SMILE! You’re on Candid Camera! (Don’t You Feel Safer?)
This is one of the most disturbing trends that I’ve seen building over the last few years – more and more cameras being used by governments to observe the people they supposedly work for. These cameras take two forms: closed circuit TV where a few officials sit in some dark room and observe banks of monitors (or videotapes run for later review); and unattended cameras such as those used in speed traps which are checked periodically and used as revenue-gathering devices. In each case the cameras are installed with the promise of increasing “public safety,” yet the facts are that they do no such thing. I touched on this topic very briefly in “England Slides Further Toward Bondage” back in November, but I want to expand on this topic now because it was a closed-circuit TV camera that caught footage of the abduction of Carlie Brucia and led to the capture of her killer. But it’s hardly all up-sided.
I came across this Christian Science Monitor article in a link at FuturePundit that claims Britain has one (government run) CCTV camera for each 14 inhabitants, yet the evidence is that such surveillance only makes people think they’re safer. Read the entire FuturePundit piece, as Randall Parker goes into more detail concerning the effectiveness of these systems than I am going to. Go ahead, I’ll wait….
Finished? Good. Then I discovered that new blogger Gunner, proprietor of No Quarters, also had something to say on the topic (scroll down to “Burn Baby, Burn”). He links to two groups who are resisting the other kind of cameras, the ones used as revenue devices, and news stories of these cameras destroyed by “resisters.”
Finally, there’s a post by the Geekwitha.45 on just one example of the idiocy of CCTV’s as a deterrent. His take on the subject has more to do with the death of jury nullification, but in “This is what happens…”, he tells the story of one Richard Albert who had the temerity to drive around the gate at a closed U.S./Canadian border station so he could go to his chosen church on Sundays. He faces a $5,000 fine for that.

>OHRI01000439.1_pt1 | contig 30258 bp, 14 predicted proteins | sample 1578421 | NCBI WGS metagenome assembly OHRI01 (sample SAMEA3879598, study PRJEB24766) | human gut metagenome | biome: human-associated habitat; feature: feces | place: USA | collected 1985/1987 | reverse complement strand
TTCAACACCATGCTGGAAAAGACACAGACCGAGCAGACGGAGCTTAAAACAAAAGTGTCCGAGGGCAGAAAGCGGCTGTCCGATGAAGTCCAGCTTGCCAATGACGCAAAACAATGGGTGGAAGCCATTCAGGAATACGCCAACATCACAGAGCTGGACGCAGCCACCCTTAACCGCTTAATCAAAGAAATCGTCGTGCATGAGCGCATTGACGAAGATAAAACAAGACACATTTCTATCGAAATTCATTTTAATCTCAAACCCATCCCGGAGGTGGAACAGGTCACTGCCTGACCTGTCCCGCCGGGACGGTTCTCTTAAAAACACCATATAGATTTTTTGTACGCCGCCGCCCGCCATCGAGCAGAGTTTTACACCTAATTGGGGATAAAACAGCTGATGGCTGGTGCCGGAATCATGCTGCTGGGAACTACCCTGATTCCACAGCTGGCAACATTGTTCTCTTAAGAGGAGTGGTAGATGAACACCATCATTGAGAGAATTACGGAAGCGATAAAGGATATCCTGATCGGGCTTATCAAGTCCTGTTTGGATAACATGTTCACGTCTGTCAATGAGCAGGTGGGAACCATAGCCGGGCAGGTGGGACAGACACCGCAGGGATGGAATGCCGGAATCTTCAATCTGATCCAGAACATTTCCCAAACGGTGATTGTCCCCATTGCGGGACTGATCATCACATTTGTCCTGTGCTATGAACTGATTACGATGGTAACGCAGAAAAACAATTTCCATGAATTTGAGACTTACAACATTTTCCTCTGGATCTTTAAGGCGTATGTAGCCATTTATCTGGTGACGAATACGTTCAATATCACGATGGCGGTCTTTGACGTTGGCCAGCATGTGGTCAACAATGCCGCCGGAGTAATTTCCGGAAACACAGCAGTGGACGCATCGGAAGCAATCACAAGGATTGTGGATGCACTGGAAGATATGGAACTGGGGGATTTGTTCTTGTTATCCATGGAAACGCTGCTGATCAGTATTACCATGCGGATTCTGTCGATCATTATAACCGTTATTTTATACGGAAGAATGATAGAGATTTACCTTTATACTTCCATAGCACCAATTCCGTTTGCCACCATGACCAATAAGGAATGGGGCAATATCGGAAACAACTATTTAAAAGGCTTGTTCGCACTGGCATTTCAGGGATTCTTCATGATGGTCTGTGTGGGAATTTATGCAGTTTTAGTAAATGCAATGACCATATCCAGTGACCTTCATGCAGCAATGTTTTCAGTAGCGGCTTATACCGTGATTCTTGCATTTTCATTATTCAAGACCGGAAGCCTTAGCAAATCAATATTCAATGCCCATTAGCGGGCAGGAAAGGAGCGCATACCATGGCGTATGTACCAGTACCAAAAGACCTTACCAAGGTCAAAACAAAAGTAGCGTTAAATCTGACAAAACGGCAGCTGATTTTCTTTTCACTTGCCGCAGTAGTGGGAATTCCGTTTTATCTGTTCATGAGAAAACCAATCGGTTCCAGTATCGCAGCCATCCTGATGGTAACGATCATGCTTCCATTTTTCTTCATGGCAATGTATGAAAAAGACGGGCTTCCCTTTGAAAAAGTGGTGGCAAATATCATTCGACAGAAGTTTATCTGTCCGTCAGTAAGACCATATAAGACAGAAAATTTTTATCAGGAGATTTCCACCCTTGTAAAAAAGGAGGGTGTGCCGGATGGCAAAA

As the Geek put it:
Since the gate is “duck aroundable”, the border station is pretty useless, isn’t it? But no, they installed cameras, and started taking pictures and handing out $5000 dollar fines to residents.
What extreme bullshit. Harrassing the local residents with revenue collection activities has absolutely nothing to do with serving the principles of securing our borders.
Not. A. Damned. Thing.
And the cameras?
Any Al-Q agent who slipped through would be long, long gone, hidden in Boston or NYC within the next 10 hours, and whatever car they drove will have been ditched along the way.
But don’t you feel safer? And isn’t that what matters?
In Orwell’s 1984 Big Brother put a camera in every room of your home. You never knew if you were being observed, but you knew you could be. In England today, they haven’t gotten to that point, but a ratio of one camera per 14
citizens subjects is, to me at least, disturbing. According to this USAToday piece:
If you live in London, you can’t get through a typical day without being captured on tape at least eight times – and possibly as many as 300.
“What you’re looking at in Britain, with saturation CCTV coverage in every nook and cranny of the country, is what you’ll be seeing all over the United States in the next 5 years.”